A Reflection on Case Work: Leveraging Virtual Reality Learning for Effective Behavioral Change in Child Welfare

By Molly Tierney, Managing Director and Child Welfare Industry Lead in Accenture’s North America Public Service Practice

December 12, 2023

Six years ago, I designed a method for learning in child welfare. I was focusing on the things I worried the most about when I was an agency director: had I adequately prepared my caseworkers to, on their own, develop robust, comprehensive opinions about the safety of children while on the job? This point of view was based on a clear understanding that case workers learn through practice. Without the opportunity to practice in advance, they were learning on the backs of the families they were serving.

Virtual reality opened a whole new world. It starts with vigorously realistic experiences, putting users in households where they interact with families played by actors. Each user plays themselves and makes decisions during their visit. So, while everyone goes to the same home, they each have unique experiences.

After the headset experience, users gather to discuss their reactions. Here is where they really learn. One might say, “I made this choice because the father said this to me,” while another might remark, “Well, he did not say that to me!” This dynamic creates a container where case workers can expand the repertoire of tools they might use.

With fifteen modules now in the library, each story is intense and designed to evoke a reaction from each user. In creating them, we relied heavily on guidance from seasoned case workers, early childhood experts, and adults who had spent time in foster care. This was an important component of keeping it very real.

The most important thing to me about this work is that it is not a driver for compliance. There is ample compliance-based training in child welfare, and it is a very important part of learning. What often seems lacking is the chance to get case workers to think about how they think. To notice when their own fear, bias, or transference might be getting in the way of their ability to understand the context in which a family is operating.

Each of the fifteen modules has a learning objective specifically aimed at getting workers to think about their “how.” How do you interpret human behavior when what someone says is different from what they do? How do you de-escalate conflict when it might rise to the level of violence? How do you interpret what young children are trying to tell you before they use words to do it? How do you help a traumatized person step into healing?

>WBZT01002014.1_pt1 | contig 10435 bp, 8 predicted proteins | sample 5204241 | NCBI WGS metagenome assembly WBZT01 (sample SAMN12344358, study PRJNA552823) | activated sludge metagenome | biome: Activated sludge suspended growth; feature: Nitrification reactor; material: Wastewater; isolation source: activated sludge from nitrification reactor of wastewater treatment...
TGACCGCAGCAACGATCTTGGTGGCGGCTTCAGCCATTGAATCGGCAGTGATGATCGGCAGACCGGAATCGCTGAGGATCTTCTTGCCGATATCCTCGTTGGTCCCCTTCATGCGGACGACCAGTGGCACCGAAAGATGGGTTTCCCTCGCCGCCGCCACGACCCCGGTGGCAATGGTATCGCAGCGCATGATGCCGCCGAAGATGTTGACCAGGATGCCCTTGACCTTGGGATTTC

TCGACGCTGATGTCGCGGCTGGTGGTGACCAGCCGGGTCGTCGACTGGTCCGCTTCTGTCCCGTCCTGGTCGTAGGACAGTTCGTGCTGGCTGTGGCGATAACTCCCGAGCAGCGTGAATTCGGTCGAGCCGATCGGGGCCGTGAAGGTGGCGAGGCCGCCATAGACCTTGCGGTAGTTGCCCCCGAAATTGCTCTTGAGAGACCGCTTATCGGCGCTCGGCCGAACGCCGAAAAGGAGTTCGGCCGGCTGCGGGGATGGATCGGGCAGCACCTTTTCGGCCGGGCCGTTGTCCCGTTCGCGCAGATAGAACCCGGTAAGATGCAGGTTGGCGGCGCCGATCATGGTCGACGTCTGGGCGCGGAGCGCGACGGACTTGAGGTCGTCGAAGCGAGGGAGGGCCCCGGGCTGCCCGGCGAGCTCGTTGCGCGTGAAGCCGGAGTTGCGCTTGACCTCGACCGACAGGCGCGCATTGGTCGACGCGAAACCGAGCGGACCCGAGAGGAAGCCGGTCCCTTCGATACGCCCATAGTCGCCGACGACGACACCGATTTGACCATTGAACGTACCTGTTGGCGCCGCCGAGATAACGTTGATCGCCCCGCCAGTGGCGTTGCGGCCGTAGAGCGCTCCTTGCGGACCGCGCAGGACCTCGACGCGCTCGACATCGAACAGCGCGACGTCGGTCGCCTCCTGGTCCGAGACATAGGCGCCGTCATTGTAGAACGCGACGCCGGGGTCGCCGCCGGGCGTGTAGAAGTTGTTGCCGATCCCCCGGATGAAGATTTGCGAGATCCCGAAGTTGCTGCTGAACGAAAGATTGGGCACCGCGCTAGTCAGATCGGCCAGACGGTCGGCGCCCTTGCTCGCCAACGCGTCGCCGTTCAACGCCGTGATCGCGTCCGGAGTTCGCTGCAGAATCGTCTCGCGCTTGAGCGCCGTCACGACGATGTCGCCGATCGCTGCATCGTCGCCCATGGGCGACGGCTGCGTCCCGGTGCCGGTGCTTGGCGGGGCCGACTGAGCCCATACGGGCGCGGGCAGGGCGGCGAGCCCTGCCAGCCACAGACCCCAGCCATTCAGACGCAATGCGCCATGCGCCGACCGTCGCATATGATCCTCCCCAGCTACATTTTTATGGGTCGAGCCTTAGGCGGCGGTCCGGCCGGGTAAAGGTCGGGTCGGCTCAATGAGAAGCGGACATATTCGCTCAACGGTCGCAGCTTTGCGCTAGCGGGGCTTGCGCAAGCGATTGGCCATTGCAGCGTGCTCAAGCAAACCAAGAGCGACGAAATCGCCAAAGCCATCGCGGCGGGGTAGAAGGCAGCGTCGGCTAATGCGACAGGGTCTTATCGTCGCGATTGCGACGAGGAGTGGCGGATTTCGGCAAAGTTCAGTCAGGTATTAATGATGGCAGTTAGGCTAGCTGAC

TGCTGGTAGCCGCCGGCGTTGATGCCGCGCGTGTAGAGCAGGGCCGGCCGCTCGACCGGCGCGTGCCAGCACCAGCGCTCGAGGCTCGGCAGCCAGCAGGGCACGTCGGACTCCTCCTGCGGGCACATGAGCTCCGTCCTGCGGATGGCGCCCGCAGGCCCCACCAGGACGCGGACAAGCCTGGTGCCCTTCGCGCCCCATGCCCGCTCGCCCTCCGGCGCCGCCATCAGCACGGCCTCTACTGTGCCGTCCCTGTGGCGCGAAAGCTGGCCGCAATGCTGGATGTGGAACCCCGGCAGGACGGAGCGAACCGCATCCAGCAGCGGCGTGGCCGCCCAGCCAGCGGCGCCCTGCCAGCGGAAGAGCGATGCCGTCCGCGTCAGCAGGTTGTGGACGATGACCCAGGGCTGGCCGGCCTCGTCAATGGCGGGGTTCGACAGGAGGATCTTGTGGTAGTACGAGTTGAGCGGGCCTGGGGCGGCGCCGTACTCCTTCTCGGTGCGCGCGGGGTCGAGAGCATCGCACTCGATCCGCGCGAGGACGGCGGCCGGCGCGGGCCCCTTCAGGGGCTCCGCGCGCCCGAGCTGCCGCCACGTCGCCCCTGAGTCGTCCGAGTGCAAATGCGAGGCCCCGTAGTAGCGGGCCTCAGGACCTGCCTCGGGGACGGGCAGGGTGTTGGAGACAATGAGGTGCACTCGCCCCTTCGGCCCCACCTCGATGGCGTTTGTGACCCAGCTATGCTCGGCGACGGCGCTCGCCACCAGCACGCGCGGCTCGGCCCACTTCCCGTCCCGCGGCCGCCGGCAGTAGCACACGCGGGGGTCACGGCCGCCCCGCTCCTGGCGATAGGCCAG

This year, we tried something a little different.

Instead of playing yourself, we invited trainees to an opportunity to play a single mom with a beloved son. In the scenario, a caseworker is coming to your home to take him from you that day. During her visit, she is short-tempered, cold, and dismissive. She has information in a folder she is not sharing with you, and she often makes notes you cannot see. She provides heart-wrenching directives. Your child cries out for you.

This seemed to me a very important opportunity for caseworkers to come to a better understanding of the imbalance of power when they enter a home. They have all of it, and the mom has none of it. This is unlikely to be a very functional dynamic. I theorized that given the chance to see it from the other side, caseworkers might at least wield their authority more gently when they are in action.

What happened next was interesting. This scenario evoked stark resistance from users. The insistence that “No caseworker behaves this way” or “That is simply not how it goes.”

The challenge is, of course, that just like in every other scenario, in the creation of this one, we relied on people with experience. Moms who had caseworkers visit—many times—and who had had their children removed. Repeatedly. The stories they told were raw and honest.

There’s something interesting here about human behavior: there is a gap between the way each of us actually behave in a moment and the way we think we behaved in retrospect. The latter is the hard work of reflection and admitting to ourselves we have room to grow. Even if the behavior of the caseworker in virtual reality does not match how we believe actual caseworkers behave, it is exactly how moms experience them.

This module presents a very difficult mirror into which we could gaze if we so chose. I imagine if we mean what we say when we reference "Families First," and if we intend to partner with parents to keep far more children home where they belong, then it’s worth a hard look.

About the Author

Molly Tierney

Molly Tierney is the award-winning Executive Producer of AVEnueS Virtual Reality Learning Method, Managing Director, and Child Welfare Industry Lead in Accenture’s North America Public Service Practice, where she leverages her 25+ years of expertise to enable states and cities to improve outcomes for vulnerable citizens.

Learn more by watching “Training the Caseworker of the Future,” where Molly explains the method behind AVEnueS, or find out more by visiting our AVEnueS website.

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